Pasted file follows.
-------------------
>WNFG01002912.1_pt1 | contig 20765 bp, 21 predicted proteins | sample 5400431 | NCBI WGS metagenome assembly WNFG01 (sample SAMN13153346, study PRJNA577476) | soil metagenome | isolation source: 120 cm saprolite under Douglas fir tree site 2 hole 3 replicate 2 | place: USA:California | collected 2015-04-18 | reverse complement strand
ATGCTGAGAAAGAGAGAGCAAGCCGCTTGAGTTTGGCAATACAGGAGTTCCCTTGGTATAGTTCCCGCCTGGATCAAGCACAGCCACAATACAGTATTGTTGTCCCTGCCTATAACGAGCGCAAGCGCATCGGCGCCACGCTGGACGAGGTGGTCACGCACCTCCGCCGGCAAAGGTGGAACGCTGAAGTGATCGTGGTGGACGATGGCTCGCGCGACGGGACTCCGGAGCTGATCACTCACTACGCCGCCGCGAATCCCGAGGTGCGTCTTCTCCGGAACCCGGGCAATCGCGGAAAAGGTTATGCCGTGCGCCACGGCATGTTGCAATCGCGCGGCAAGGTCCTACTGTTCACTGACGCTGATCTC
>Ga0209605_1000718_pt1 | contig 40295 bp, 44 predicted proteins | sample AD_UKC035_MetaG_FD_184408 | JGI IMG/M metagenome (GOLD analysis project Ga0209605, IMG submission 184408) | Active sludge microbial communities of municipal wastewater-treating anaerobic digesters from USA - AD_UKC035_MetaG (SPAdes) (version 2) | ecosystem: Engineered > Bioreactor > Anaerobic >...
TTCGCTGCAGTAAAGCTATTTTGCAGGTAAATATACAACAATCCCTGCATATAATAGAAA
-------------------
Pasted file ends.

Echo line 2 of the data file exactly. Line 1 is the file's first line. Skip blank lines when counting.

ATGCTGAGAAAGAGAGAGCAAGCCGCTTGAGTTTGGCAATACAGGAGTTCCCTTGGTATAGTTCCCGCCTGGATCAAGCACAGCCACAATACAGTATTGTTGTCCCTGCCTATAACGAGCGCAAGCGCATCGGCGCCACGCTGGACGAGGTGGTCACGCACCTCCGCCGGCAAAGGTGGAACGCTGAAGTGATCGTGGTGGACGATGGCTCGCGCGACGGGACTCCGGAGCTGATCACTCACTACGCCGCCGCGAATCCCGAGGTGCGTCTTCTCCGGAACCCGGGCAATCGCGGAAAAGGTTATGCCGTGCGCCACGGCATGTTGCAATCGCGCGGCAAGGTCCTACTGTTCACTGACGCTGATCTC